NKOMBO KACHEMBA, Kitwe
A TWENTY-FOUR-YEAR-OLD woman of Kitweâ€™s Luangwa township has appealed to well-wishers to help her seek justice in a matter in which she was allegedly told she was HIV-positive and put on anti-retroviral (ART) drugs at Luangwa Clinic when she was not infected.
Chipulu Mulenga said on May 9, 2016 while pregnant, she went to the clinic with her husband to be tested for HIV as per requirement when one is an expectant mother.
Ms Mulenga said while at the clinic, they visited the voluntary counselling and testing (VCT) wing, where they were counselled and tested by one of the medical workers.
She said when the results were ready, the officer told her that she was HIV-positive and that the blood specimen of her husband had been non-reactive.
â€œI was shocked to learn that I was HIV-positive while my husband was negative. The officer who was testing us counselled my husband and told him how he should take care of me and the food that I should eat to remain healthy,â€ she said.
Ms Mulenga said after the counselling session, a file was opened for her at Luangwa Clinic and she was immediately put on ART.
She said when her pregnancy was due, she went to ZAMTAN Clinic to deliver and while there, another HIV test was conducted, but the results came out negative.
Ms Mulenga said after delivery, she did another test with New Start Centre, which visited Luangwa township and the results again were non-reactive.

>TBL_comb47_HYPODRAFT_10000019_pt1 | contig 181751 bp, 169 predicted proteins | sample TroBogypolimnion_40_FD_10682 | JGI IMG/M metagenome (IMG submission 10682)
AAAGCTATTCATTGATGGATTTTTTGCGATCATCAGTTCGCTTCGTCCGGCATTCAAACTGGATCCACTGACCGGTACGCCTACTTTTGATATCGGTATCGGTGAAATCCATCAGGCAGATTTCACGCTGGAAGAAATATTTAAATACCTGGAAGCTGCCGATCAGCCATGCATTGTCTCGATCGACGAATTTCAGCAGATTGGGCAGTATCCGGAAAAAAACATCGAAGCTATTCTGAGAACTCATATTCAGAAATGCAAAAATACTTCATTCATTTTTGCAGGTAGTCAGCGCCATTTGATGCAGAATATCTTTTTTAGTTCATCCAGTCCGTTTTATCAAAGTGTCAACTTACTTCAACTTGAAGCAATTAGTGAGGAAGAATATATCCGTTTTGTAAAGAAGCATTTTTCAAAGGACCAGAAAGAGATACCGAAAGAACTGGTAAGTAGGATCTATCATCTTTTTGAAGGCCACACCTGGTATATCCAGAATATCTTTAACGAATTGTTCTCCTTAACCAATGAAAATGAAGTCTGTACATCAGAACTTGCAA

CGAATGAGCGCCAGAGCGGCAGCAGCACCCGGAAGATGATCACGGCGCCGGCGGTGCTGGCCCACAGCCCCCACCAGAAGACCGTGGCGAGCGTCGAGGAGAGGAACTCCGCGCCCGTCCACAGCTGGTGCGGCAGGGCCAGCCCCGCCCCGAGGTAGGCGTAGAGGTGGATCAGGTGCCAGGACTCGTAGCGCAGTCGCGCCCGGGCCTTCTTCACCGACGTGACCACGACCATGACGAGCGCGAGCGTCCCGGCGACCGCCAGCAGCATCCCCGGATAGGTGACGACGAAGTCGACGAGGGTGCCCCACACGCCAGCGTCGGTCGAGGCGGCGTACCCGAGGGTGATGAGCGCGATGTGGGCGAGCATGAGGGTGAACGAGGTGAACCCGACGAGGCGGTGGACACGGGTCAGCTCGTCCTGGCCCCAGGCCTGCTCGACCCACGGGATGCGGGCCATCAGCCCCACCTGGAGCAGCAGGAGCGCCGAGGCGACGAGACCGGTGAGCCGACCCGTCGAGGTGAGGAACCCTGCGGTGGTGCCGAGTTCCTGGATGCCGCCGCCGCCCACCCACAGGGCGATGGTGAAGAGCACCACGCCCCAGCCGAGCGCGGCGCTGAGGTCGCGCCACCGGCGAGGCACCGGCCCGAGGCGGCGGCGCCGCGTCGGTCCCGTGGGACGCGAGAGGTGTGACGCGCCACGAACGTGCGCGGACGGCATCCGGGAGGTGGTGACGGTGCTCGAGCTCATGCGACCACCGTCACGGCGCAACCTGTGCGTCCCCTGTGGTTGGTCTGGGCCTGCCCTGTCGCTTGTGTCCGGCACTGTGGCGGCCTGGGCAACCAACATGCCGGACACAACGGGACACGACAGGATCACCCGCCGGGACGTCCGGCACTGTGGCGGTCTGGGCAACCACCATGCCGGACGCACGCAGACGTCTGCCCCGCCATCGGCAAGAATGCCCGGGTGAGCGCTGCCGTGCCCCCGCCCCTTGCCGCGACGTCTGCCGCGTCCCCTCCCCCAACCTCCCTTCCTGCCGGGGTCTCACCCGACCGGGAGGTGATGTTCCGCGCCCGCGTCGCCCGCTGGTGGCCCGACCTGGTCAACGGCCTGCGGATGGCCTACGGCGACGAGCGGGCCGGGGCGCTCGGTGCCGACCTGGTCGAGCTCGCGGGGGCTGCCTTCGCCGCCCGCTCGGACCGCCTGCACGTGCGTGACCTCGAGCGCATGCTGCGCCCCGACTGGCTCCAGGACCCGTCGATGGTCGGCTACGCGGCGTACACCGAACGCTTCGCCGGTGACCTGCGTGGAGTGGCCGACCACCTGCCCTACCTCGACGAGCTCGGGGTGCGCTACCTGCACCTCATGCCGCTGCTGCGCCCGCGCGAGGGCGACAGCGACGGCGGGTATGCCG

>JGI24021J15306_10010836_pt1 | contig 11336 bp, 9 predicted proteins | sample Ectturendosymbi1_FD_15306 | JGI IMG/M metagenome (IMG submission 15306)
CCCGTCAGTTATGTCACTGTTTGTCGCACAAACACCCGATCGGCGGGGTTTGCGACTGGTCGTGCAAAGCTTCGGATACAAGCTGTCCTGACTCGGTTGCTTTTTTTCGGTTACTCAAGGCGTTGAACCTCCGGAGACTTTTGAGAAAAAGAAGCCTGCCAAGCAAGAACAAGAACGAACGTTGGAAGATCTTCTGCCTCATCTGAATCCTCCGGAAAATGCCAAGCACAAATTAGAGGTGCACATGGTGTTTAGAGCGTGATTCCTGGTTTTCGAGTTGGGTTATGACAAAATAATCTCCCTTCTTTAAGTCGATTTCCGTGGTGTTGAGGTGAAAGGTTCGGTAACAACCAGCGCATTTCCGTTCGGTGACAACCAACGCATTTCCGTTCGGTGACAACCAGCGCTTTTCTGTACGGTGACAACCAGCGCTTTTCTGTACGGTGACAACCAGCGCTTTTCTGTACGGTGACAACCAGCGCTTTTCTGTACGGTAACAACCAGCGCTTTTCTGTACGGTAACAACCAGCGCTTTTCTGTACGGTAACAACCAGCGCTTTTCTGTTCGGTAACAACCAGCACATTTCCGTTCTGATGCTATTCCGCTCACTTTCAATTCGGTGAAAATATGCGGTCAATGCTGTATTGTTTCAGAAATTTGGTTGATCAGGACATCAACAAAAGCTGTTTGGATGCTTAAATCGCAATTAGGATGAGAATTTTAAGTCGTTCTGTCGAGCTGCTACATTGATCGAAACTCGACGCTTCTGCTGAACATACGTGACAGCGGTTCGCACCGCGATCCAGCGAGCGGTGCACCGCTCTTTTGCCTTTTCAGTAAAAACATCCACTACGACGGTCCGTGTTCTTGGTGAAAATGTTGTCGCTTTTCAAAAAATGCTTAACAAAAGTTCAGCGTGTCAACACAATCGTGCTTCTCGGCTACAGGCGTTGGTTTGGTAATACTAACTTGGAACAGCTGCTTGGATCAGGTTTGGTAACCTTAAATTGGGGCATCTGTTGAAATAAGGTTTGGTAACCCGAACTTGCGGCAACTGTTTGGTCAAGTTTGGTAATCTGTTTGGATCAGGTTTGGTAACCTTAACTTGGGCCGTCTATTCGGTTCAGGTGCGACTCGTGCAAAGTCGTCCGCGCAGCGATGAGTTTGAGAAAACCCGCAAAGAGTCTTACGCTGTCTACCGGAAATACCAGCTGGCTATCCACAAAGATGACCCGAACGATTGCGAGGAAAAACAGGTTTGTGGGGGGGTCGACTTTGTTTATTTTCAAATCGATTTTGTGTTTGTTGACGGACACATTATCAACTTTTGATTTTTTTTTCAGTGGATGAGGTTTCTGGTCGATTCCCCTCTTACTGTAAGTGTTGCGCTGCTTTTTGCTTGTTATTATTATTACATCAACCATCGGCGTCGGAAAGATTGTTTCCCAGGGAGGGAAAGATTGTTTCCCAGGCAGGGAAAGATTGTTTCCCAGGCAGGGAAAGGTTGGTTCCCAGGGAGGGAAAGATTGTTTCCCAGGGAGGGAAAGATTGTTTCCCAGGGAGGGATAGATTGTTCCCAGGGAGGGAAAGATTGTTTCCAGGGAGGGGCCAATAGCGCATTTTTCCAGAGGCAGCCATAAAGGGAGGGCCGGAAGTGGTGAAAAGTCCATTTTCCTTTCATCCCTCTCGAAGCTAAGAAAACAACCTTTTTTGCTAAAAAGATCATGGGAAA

She said in January this year, she went to Luangwa Clinic to have herself registered for family planning, but first they had to test her for HIV and the result came out negative again.
â€œWhen you go for family planning, they test for HIV before prescribing family planning pills. I was tested again just there at Luangwa Clinic and my results came out negative,â€ she said.
She said the results of all subsequent tests have been negative.
Ms Mulenga wants the Ministry of Health to compensate her for the emotional distress she and her husband have been through.
She said her marriage is on the verge of collapse because of the wrong results and that her husband has been refusing to support her and her child, saying she is sick.
â€œI have been taking these drugs for eight months now. I donâ€™t know the state of my body now. My husband calls me and my child sick and no longer supports me,â€ Ms Mulenga said.
She said her child was also put on a drug after he was born.
But Kitwe district medical officer Chikafuna Banda said medical personnel usually follow procedure before putting patients on ART.
Dr Banda, however, said he will investigate the matter.
And Michael Mulenga, 36, Ms Mulengaâ€™s husband, said he was surprised to learn that his wife was HIV-positive when they went for VCT.
Mr Mulenga said he still supports his wife and has never left the matrimonial home because of her condition.
He said his wife has been accusing him of having connived with medical personnel at Luangwa Clinic to swap the results, but said the allegations were not true.
Mr Mulenga has since vowed to take another HIV test to prove to his wife that he is not HIV -positive.
NKOMBO KACHEMBA, Kitwe